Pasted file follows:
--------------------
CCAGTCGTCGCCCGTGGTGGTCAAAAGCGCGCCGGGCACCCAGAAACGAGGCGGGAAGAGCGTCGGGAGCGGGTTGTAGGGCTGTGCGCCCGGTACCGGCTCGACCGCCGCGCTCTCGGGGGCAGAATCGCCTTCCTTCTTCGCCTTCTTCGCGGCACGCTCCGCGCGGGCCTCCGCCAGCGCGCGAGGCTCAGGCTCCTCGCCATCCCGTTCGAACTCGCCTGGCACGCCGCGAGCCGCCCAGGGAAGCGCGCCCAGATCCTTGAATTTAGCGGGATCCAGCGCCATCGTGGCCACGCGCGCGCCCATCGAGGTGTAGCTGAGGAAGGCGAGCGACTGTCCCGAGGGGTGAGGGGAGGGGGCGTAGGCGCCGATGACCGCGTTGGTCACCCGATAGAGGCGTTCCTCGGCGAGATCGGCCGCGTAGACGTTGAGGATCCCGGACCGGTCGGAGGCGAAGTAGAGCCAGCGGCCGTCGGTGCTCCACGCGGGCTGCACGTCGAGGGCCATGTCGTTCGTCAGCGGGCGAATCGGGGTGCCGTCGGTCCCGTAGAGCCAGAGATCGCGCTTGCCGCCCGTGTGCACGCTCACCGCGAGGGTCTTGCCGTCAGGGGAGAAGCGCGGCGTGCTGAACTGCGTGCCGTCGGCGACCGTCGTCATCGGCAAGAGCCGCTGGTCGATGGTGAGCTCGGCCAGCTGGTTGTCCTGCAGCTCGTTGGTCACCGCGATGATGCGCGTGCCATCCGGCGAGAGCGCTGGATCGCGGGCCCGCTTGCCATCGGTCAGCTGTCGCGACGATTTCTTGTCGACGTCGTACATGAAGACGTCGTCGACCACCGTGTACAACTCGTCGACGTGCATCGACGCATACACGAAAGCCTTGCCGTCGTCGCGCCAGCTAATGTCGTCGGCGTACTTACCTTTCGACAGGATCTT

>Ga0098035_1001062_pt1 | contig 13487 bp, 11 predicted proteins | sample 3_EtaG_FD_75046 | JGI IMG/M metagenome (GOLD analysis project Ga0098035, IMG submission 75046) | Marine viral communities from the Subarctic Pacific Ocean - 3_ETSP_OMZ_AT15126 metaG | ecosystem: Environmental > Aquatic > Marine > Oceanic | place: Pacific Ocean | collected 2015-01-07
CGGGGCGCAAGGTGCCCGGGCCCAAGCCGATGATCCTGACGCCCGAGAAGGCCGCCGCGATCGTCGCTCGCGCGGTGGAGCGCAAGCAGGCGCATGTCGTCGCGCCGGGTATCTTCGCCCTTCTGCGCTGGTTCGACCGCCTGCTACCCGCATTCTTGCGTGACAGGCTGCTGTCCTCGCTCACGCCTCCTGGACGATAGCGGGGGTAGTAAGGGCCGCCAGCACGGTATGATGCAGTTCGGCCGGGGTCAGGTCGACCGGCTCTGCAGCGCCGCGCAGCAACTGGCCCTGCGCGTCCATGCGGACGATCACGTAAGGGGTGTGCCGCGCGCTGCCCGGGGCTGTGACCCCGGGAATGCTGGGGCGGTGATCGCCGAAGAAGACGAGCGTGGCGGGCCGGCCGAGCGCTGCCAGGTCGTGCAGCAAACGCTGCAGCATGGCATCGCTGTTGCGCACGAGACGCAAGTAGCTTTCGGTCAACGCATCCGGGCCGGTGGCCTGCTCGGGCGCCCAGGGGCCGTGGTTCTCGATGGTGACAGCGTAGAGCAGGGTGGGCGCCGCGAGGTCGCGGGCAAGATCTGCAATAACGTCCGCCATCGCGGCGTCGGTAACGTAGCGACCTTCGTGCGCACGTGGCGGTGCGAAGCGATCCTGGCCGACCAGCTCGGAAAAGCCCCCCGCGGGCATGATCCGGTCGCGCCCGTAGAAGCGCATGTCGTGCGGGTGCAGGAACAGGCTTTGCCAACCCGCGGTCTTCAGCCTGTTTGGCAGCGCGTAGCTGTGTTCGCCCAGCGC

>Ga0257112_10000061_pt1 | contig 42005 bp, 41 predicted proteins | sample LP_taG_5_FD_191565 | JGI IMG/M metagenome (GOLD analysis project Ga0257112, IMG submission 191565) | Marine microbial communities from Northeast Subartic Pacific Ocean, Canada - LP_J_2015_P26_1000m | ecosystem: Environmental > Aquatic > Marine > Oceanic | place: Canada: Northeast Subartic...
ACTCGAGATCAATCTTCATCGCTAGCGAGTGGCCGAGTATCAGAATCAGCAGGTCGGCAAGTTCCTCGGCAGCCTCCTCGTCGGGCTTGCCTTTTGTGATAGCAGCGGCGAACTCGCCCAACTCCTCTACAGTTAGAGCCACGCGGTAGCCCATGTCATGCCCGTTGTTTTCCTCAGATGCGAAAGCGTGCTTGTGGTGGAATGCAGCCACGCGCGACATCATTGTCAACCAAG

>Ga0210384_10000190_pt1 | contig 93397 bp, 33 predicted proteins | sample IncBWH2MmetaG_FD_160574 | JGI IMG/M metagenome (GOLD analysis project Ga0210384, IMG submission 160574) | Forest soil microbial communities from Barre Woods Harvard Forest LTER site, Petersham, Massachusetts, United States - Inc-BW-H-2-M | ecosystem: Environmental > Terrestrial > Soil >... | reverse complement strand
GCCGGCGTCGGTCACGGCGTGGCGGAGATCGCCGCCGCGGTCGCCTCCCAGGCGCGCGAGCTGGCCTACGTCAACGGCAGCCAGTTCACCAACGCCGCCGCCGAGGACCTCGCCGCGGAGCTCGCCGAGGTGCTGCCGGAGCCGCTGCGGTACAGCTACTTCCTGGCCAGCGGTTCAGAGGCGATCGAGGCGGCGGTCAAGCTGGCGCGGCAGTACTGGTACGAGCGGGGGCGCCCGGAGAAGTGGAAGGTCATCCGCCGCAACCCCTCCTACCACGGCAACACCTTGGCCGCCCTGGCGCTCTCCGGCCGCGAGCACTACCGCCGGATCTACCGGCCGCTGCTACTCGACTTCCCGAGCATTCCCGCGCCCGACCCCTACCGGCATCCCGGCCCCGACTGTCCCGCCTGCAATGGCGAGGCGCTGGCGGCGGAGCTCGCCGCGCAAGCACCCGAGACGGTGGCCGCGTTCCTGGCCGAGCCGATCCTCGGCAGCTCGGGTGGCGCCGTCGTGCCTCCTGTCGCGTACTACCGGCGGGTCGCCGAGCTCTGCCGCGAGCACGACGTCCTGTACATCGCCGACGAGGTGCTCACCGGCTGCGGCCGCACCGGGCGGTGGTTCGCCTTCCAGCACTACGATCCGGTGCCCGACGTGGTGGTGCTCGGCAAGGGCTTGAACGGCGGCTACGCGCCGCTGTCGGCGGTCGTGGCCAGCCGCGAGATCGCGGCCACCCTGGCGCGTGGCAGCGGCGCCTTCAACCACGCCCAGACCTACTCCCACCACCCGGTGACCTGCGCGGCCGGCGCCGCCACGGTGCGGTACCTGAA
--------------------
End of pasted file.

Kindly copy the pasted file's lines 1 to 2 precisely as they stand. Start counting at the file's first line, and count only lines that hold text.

CCAGTCGTCGCCCGTGGTGGTCAAAAGCGCGCCGGGCACCCAGAAACGAGGCGGGAAGAGCGTCGGGAGCGGGTTGTAGGGCTGTGCGCCCGGTACCGGCTCGACCGCCGCGCTCTCGGGGGCAGAATCGCCTTCCTTCTTCGCCTTCTTCGCGGCACGCTCCGCGCGGGCCTCCGCCAGCGCGCGAGGCTCAGGCTCCTCGCCATCCCGTTCGAACTCGCCTGGCACGCCGCGAGCCGCCCAGGGAAGCGCGCCCAGATCCTTGAATTTAGCGGGATCCAGCGCCATCGTGGCCACGCGCGCGCCCATCGAGGTGTAGCTGAGGAAGGCGAGCGACTGTCCCGAGGGGTGAGGGGAGGGGGCGTAGGCGCCGATGACCGCGTTGGTCACCCGATAGAGGCGTTCCTCGGCGAGATCGGCCGCGTAGACGTTGAGGATCCCGGACCGGTCGGAGGCGAAGTAGAGCCAGCGGCCGTCGGTGCTCCACGCGGGCTGCACGTCGAGGGCCATGTCGTTCGTCAGCGGGCGAATCGGGGTGCCGTCGGTCCCGTAGAGCCAGAGATCGCGCTTGCCGCCCGTGTGCACGCTCACCGCGAGGGTCTTGCCGTCAGGGGAGAAGCGCGGCGTGCTGAACTGCGTGCCGTCGGCGACCGTCGTCATCGGCAAGAGCCGCTGGTCGATGGTGAGCTCGGCCAGCTGGTTGTCCTGCAGCTCGTTGGTCACCGCGATGATGCGCGTGCCATCCGGCGAGAGCGCTGGATCGCGGGCCCGCTTGCCATCGGTCAGCTGTCGCGACGATTTCTTGTCGACGTCGTACATGAAGACGTCGTCGACCACCGTGTACAACTCGTCGACGTGCATCGACGCATACACGAAAGCCTTGCCGTCGTCGCGCCAGCTAATGTCGTCGGCGTACTTACCTTTCGACAGGATCTT

>Ga0098035_1001062_pt1 | contig 13487 bp, 11 predicted proteins | sample 3_EtaG_FD_75046 | JGI IMG/M metagenome (GOLD analysis project Ga0098035, IMG submission 75046) | Marine viral communities from the Subarctic Pacific Ocean - 3_ETSP_OMZ_AT15126 metaG | ecosystem: Environmental > Aquatic > Marine > Oceanic | place: Pacific Ocean | collected 2015-01-07